Still on the POGO controversy
IBPAP says POGOs can never be BPOs
MANILA – The IT and Business Process Association of the Philippines (IBPAP) denied claims by certain sectors POGOs are BPOs.
In a statement, Rey Untal, IBPAP president and CEO said as far as their association is concerned, Philippine Offshore Gaming Operators locally known as POGOS, cannot be considered Business Process Outsourcing because while BPOs are registered with the Philippine Economic Zone Authority (PEZA), POGOs are registered with the Philippine Amusement and Gaming Corporation (PAGCOR).
Mr. Untal added though BPOs and POGOs share one “extraneous similarity” which is their offshoring nature, POGOs primarily do so because they are unable to practice their betting or gambling functions in their country of origin. Gambling is reportedly prohibited in their country.
He said the jobs created in the IT-enabled BPOs are of higher value which require a range of technical, domain and soft skills which makes it different from the work in the game development sector which at times is mistaken to have similarities due to the gaming notion.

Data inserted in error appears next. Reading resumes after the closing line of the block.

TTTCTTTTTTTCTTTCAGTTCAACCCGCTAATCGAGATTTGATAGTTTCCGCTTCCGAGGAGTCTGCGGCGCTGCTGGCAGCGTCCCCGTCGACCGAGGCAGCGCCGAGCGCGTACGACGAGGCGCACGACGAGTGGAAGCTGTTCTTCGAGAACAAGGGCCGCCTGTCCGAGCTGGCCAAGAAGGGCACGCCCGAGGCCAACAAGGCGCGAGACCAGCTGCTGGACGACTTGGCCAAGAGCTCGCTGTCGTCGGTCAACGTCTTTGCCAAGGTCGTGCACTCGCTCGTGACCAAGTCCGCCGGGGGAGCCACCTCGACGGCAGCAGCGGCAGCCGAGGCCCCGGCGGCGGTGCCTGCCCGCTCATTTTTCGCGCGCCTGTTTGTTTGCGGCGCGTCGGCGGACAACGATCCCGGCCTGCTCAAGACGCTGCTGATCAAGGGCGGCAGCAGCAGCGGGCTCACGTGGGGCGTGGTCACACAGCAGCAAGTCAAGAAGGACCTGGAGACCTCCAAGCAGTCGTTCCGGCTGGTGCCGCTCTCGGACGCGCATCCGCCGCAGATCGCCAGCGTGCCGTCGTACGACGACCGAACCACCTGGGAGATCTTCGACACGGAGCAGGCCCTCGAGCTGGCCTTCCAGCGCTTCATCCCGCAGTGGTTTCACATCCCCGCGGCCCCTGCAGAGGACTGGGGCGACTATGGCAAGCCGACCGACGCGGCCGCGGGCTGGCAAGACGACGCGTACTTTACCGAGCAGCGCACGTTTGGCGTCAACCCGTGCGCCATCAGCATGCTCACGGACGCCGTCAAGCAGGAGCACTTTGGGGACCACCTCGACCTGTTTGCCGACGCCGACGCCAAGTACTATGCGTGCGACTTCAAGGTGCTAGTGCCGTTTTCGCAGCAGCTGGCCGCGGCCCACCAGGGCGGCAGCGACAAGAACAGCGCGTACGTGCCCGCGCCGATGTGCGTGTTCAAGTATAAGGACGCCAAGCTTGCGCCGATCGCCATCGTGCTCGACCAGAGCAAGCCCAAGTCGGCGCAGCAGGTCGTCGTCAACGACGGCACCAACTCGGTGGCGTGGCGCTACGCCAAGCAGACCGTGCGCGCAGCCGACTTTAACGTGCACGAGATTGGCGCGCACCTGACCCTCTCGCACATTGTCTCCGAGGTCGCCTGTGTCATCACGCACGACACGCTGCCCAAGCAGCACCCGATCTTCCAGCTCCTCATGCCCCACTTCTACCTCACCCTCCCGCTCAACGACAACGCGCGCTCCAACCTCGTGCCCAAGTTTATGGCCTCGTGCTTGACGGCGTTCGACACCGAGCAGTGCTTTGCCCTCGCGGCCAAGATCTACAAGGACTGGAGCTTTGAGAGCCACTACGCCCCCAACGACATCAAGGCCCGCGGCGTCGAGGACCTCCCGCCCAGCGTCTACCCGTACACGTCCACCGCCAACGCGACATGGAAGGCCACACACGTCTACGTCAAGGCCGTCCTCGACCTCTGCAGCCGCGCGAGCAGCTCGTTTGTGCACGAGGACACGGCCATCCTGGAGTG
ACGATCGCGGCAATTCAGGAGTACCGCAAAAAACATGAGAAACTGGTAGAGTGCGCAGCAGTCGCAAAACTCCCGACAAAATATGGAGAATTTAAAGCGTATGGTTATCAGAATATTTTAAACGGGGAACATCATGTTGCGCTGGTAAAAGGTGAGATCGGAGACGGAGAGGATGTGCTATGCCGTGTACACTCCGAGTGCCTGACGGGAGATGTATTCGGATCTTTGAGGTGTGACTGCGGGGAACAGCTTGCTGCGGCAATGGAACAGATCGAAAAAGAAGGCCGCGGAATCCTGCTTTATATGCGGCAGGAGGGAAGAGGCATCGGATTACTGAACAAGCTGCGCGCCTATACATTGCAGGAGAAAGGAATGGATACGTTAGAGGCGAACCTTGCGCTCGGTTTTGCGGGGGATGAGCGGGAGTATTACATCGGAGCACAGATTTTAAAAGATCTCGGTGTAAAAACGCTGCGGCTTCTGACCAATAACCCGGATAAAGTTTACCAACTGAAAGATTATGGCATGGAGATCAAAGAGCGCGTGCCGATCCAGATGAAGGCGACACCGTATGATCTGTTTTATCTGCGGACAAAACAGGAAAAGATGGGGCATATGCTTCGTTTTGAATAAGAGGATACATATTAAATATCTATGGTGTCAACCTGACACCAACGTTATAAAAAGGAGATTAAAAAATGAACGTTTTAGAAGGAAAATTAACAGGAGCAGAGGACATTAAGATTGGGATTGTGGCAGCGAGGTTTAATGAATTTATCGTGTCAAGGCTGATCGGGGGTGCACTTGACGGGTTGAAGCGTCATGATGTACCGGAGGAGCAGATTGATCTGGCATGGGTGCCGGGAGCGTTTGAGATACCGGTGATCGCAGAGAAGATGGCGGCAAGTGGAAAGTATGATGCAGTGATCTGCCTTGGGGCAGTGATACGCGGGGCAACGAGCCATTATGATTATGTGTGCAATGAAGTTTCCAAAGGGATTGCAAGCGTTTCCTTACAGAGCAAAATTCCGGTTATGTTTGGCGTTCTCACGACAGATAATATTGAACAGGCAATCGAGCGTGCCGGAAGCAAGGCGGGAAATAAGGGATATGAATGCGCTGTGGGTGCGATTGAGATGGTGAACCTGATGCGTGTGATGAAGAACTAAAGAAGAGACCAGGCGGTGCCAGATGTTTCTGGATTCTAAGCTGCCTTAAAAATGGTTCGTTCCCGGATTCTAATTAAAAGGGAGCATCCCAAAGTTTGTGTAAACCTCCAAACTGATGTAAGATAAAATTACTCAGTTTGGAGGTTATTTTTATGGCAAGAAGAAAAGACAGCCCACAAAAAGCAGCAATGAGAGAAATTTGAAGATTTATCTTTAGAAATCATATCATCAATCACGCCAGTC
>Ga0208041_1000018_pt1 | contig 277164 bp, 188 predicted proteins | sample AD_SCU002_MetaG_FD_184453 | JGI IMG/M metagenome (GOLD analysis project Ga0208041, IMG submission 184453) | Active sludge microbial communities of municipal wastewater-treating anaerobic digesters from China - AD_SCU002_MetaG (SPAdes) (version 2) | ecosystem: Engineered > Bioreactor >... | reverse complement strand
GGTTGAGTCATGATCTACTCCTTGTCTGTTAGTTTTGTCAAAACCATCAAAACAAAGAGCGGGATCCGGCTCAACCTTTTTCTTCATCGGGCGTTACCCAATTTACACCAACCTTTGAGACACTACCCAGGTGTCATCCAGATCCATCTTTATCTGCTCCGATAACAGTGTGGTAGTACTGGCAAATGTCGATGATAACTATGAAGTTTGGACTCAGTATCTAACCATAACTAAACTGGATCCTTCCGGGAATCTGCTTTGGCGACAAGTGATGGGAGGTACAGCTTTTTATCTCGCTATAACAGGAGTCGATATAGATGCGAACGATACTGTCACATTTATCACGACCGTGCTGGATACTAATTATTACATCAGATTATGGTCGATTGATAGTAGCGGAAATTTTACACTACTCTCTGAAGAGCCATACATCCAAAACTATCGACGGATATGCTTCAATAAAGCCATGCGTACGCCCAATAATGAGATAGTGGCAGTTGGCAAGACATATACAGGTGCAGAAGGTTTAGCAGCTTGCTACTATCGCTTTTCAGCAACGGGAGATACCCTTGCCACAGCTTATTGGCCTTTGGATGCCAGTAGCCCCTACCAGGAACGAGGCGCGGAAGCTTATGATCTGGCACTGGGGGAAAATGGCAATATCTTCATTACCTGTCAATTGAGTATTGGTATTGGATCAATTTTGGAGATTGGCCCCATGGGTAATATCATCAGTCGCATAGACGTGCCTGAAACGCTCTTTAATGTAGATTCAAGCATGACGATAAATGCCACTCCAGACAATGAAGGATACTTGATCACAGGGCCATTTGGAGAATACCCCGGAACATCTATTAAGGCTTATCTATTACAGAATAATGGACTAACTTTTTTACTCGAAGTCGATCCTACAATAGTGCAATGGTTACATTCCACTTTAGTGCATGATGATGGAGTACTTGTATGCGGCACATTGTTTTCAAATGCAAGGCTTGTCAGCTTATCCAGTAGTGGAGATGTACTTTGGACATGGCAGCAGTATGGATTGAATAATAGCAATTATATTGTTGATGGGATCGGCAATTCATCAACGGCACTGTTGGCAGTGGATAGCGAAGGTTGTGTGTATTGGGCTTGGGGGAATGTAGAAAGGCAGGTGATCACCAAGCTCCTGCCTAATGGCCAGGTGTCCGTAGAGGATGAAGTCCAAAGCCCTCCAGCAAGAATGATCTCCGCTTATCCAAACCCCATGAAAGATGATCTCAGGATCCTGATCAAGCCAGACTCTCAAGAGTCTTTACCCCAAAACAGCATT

The BPOs have come to the Philippines to leverage off human capital with the strong English and technical skills, customer service orientation, dedication and the ability to adapt to foreign cultures. The industry, according to Mr. Untal directly benefitted millions of Filipinos through better employment opportunities.
“In the case of POGOs, majority of their staff comes from foreign labor brought into the country to support their operations,” Mr. Untal explained.
POGOs have not been part of the Annual IT-BPO Headcount and Revenue report last year. The BPO industry had 1.3 million direct employees and US$26.3 billion in reevenues. (Melo M. Acuña)
BPOs in the Philippines employ at least 1.3 million Filipinos, says IBAP President and CEO Rey Untal. (IBPAP Photos)